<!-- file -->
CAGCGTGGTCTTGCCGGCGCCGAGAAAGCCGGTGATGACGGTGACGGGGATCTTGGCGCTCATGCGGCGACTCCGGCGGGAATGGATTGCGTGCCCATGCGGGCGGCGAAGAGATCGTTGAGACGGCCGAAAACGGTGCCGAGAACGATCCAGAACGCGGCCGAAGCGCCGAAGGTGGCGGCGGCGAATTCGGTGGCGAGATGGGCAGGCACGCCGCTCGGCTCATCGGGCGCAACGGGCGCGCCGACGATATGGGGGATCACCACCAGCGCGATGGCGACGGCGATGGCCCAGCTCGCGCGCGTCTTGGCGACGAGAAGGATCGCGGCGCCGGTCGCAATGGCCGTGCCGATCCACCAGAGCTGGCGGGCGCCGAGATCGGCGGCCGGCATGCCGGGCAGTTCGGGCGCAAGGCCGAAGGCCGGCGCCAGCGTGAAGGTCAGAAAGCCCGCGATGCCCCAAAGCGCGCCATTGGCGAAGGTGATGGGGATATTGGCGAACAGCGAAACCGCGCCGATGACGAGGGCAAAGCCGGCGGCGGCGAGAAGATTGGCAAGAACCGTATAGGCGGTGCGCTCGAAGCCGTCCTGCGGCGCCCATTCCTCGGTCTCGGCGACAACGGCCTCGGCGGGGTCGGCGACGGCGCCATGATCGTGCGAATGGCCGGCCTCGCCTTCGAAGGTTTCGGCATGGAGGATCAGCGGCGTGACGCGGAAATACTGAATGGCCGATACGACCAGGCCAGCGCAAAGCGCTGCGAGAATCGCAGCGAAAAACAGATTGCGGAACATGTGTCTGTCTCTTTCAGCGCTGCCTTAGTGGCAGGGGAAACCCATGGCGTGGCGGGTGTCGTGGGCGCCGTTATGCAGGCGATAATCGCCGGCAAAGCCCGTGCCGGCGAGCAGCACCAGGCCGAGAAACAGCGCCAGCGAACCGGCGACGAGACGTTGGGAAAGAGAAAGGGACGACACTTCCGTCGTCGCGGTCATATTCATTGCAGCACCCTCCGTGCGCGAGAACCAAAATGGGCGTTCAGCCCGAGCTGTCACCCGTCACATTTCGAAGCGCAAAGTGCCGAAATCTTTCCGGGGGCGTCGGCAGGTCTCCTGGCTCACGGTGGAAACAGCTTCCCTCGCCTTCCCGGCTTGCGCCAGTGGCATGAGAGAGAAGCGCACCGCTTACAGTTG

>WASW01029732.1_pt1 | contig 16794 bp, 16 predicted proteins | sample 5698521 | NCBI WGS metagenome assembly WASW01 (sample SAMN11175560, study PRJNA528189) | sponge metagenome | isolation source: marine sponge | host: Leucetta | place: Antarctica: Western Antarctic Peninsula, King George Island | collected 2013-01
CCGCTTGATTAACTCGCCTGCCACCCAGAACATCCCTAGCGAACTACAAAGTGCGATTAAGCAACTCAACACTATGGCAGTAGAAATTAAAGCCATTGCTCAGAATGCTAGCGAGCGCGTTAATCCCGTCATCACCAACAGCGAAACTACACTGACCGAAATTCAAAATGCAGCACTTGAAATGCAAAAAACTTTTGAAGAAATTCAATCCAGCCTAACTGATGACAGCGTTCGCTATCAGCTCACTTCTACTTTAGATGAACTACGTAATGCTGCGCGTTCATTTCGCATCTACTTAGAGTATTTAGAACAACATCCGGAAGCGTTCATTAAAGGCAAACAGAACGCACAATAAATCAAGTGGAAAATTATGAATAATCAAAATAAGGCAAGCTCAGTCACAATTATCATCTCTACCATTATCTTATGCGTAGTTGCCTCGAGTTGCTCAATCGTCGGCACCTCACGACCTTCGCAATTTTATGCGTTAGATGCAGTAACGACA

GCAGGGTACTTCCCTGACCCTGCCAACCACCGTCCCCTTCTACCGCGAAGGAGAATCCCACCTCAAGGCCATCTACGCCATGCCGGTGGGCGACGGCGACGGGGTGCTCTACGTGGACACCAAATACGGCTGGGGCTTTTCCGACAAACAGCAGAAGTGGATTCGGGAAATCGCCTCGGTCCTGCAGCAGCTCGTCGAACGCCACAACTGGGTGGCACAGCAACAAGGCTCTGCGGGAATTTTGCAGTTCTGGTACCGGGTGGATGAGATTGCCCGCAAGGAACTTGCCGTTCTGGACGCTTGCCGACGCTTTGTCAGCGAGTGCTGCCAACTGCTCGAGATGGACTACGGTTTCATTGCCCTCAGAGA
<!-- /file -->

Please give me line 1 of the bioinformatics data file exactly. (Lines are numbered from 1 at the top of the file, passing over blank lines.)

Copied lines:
CAGCGTGGTCTTGCCGGCGCCGAGAAAGCCGGTGATGACGGTGACGGGGATCTTGGCGCTCATGCGGCGACTCCGGCGGGAATGGATTGCGTGCCCATGCGGGCGGCGAAGAGATCGTTGAGACGGCCGAAAACGGTGCCGAGAACGATCCAGAACGCGGCCGAAGCGCCGAAGGTGGCGGCGGCGAATTCGGTGGCGAGATGGGCAGGCACGCCGCTCGGCTCATCGGGCGCAACGGGCGCGCCGACGATATGGGGGATCACCACCAGCGCGATGGCGACGGCGATGGCCCAGCTCGCGCGCGTCTTGGCGACGAGAAGGATCGCGGCGCCGGTCGCAATGGCCGTGCCGATCCACCAGAGCTGGCGGGCGCCGAGATCGGCGGCCGGCATGCCGGGCAGTTCGGGCGCAAGGCCGAAGGCCGGCGCCAGCGTGAAGGTCAGAAAGCCCGCGATGCCCCAAAGCGCGCCATTGGCGAAGGTGATGGGGATATTGGCGAACAGCGAAACCGCGCCGATGACGAGGGCAAAGCCGGCGGCGGCGAGAAGATTGGCAAGAACCGTATAGGCGGTGCGCTCGAAGCCGTCCTGCGGCGCCCATTCCTCGGTCTCGGCGACAACGGCCTCGGCGGGGTCGGCGACGGCGCCATGATCGTGCGAATGGCCGGCCTCGCCTTCGAAGGTTTCGGCATGGAGGATCAGCGGCGTGACGCGGAAATACTGAATGGCCGATACGACCAGGCCAGCGCAAAGCGCTGCGAGAATCGCAGCGAAAAACAGATTGCGGAACATGTGTCTGTCTCTTTCAGCGCTGCCTTAGTGGCAGGGGAAACCCATGGCGTGGCGGGTGTCGTGGGCGCCGTTATGCAGGCGATAATCGCCGGCAAAGCCCGTGCCGGCGAGCAGCACCAGGCCGAGAAACAGCGCCAGCGAACCGGCGACGAGACGTTGGGAAAGAGAAAGGGACGACACTTCCGTCGTCGCGGTCATATTCATTGCAGCACCCTCCGTGCGCGAGAACCAAAATGGGCGTTCAGCCCGAGCTGTCACCCGTCACATTTCGAAGCGCAAAGTGCCGAAATCTTTCCGGGGGCGTCGGCAGGTCTCCTGGCTCACGGTGGAAACAGCTTCCCTCGCCTTCCCGGCTTGCGCCAGTGGCATGAGAGAGAAGCGCACCGCTTACAGTTG